Dissemination of antibiotic resistance determinants via sewage discharge from Davis Station, Antarctica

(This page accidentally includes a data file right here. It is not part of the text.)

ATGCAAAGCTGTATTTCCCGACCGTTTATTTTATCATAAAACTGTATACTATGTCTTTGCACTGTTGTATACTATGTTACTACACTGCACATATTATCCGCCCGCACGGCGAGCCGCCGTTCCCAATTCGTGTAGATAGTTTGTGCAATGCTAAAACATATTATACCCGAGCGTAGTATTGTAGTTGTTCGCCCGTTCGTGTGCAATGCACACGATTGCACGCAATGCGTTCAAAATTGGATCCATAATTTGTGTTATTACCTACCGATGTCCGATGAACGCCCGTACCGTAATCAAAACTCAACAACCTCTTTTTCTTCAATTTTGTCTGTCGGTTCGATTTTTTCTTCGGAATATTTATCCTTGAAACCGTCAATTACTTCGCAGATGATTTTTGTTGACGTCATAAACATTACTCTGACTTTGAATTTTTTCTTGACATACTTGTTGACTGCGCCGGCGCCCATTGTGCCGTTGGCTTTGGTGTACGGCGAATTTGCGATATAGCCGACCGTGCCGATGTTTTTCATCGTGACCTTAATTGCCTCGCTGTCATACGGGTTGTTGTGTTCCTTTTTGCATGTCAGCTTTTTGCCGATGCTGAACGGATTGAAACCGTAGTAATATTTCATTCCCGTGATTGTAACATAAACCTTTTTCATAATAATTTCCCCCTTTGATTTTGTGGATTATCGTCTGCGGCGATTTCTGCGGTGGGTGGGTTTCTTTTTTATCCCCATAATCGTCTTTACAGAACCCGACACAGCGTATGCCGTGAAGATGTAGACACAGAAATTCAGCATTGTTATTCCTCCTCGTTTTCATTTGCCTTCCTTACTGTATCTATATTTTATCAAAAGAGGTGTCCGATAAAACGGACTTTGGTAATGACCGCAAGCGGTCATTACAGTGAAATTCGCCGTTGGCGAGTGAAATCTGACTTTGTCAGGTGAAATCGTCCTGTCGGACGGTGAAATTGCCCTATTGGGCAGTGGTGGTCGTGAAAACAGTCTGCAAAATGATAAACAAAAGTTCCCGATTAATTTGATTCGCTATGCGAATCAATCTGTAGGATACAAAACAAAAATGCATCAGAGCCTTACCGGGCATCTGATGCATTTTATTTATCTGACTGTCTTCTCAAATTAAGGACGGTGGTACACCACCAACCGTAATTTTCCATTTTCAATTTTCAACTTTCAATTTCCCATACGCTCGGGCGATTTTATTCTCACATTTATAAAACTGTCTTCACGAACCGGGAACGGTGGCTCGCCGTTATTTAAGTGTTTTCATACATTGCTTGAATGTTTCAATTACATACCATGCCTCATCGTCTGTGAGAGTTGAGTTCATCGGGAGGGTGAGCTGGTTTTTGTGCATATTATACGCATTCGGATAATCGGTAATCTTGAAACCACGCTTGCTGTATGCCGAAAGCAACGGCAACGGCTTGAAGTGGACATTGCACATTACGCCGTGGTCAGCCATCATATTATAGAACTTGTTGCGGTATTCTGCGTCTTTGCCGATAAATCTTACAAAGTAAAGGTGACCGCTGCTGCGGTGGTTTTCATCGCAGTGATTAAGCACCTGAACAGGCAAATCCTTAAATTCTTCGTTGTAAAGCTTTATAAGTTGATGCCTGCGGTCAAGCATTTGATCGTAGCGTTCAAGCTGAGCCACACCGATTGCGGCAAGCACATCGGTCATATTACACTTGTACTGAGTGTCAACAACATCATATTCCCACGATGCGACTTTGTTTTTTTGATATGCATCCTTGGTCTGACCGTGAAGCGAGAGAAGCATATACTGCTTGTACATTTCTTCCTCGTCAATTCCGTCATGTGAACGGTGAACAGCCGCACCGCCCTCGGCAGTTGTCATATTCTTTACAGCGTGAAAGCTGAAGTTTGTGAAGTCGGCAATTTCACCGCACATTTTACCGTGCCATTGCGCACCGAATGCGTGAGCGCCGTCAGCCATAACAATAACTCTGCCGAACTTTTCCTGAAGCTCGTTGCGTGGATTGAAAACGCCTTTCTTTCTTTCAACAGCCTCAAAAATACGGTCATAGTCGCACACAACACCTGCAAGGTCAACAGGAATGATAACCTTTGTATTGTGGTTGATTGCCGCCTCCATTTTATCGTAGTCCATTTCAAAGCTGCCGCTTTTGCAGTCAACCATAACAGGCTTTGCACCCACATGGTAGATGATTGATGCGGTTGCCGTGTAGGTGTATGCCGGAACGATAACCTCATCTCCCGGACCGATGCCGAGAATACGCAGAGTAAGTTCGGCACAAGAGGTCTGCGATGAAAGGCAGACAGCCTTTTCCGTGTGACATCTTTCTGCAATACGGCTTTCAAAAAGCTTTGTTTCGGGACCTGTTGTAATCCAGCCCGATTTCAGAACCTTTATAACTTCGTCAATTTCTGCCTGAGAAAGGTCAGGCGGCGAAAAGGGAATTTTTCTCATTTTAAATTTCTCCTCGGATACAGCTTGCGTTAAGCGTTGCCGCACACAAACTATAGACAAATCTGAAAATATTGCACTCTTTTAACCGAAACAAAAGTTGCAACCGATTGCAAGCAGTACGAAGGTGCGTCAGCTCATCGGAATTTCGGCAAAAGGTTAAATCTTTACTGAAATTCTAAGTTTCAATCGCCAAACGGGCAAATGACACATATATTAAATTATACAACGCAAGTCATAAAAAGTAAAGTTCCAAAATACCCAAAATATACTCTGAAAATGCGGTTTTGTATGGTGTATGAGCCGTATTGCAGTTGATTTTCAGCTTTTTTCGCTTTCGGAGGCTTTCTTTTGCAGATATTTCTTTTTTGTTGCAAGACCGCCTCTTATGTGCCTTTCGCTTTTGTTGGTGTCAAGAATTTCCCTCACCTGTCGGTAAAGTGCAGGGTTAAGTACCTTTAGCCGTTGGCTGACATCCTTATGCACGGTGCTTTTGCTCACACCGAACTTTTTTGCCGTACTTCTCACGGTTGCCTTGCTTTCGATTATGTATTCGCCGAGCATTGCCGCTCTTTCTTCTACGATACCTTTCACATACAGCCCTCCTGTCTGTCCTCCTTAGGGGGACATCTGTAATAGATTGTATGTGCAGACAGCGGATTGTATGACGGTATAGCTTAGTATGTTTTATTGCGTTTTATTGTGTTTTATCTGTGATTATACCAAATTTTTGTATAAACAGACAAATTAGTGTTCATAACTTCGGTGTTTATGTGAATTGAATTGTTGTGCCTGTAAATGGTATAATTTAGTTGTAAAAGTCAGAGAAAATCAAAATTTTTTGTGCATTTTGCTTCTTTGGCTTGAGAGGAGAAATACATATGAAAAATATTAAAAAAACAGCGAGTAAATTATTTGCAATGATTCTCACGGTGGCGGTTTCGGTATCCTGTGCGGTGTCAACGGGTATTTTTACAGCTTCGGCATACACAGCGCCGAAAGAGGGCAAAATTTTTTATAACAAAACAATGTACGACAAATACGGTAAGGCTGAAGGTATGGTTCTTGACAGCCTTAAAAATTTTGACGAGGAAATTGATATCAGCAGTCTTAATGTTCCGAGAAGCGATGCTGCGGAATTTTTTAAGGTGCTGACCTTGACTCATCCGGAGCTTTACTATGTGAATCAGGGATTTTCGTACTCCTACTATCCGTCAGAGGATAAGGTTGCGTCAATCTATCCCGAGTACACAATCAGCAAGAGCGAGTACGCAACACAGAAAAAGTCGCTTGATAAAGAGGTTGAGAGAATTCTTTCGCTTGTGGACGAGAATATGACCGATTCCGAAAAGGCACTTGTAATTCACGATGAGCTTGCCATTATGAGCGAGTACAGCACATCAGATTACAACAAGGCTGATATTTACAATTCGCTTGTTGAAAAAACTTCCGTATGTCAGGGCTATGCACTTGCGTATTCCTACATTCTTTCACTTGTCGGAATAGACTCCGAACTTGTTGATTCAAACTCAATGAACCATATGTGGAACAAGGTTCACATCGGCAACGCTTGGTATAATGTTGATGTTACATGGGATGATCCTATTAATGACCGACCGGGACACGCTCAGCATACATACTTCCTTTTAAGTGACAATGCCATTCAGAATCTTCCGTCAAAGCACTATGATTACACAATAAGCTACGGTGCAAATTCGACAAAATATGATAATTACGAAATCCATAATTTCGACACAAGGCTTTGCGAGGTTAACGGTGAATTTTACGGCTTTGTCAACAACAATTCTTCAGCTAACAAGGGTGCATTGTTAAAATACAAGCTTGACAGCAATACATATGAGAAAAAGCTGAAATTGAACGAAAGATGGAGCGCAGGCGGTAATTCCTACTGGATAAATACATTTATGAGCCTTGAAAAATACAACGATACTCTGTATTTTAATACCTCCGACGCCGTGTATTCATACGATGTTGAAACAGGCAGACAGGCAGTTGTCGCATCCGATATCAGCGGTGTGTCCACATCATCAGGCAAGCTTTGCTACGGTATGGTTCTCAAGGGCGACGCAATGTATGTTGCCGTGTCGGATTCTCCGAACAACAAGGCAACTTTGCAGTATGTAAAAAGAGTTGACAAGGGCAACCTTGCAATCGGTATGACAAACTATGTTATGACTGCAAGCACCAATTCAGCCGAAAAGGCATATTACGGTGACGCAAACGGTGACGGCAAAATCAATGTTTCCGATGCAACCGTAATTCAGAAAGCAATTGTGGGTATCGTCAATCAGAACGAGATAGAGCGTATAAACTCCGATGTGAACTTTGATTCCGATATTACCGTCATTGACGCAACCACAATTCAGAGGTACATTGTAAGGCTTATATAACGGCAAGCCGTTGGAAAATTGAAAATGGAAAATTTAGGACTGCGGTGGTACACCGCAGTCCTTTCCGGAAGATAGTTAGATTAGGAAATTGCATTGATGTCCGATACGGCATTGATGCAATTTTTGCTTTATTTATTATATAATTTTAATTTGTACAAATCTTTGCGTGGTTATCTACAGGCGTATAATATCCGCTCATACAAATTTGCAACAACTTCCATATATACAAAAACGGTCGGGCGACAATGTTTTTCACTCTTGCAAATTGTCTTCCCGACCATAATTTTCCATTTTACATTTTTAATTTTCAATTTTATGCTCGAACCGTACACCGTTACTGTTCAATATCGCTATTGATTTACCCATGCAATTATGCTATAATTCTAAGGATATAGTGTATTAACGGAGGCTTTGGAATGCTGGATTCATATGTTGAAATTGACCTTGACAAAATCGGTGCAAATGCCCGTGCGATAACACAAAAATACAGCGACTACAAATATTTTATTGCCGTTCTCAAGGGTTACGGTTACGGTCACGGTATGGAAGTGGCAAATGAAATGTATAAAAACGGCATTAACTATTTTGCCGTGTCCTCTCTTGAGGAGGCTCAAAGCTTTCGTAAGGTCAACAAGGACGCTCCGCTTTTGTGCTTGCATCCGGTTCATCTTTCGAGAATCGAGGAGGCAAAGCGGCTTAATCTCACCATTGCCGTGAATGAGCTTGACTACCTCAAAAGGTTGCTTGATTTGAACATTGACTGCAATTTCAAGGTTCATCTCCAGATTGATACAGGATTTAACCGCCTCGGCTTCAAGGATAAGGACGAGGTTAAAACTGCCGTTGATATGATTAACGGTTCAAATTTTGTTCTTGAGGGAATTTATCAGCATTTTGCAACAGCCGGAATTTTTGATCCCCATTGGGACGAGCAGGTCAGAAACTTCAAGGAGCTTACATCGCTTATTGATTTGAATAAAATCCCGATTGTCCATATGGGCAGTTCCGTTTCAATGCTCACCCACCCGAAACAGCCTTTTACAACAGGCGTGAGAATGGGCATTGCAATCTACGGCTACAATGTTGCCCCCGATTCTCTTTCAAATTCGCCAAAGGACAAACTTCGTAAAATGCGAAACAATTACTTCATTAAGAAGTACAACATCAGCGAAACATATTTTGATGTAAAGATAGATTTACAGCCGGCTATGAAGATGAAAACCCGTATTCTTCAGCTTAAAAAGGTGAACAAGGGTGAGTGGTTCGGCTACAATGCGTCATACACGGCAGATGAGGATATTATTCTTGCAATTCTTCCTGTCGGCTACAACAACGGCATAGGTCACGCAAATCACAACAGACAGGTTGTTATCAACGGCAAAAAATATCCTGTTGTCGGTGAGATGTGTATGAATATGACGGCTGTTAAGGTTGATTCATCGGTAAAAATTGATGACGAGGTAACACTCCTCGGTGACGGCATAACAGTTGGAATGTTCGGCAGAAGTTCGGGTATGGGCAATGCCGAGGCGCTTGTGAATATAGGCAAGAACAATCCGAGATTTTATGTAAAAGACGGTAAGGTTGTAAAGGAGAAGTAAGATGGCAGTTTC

Discharge of untreated or macerated sewage presents a significant risk to Antarctic marine ecosystems by introducing non-native microorganisms that potentially impact microbial communities and threaten health of Antarctic wildlife. Despite these risks, disposal of essentially untreated sewage continues in the Antarctic and sub-Antarctic. As part of an environmental impact assessment of the Davis Station, we investigated carriage of antibiotic resistance determinants in Escherichia coli isolates from marine water and sediments, marine invertebrates (Laturnula and Abatus), birds and mammals within 10 km of the Davis sewage outfall. Class 1 integrons typical of human pathogens and commensals were detected in 12% of E. coli isolates. E. coli carrying these integrons were primarily isolated from the near shore marine water column and the filter feeding mollusc Laturnula. Class 1 integrons were not detected in E. coli isolated from seal (Miroungaleonina, Leptonychotes weddellii) or penguin (Pygoscelis adeliae) feces. However, isolation of E. coli from these vertebrates’ faeces was also low. Consequently, sewage disposal is introducing non-native microorganisms and associated resistance genes into the Antarctic environment. The impact of this “gene pollution” on the diversity and evolution of native Antarctic microbial communities is unknown.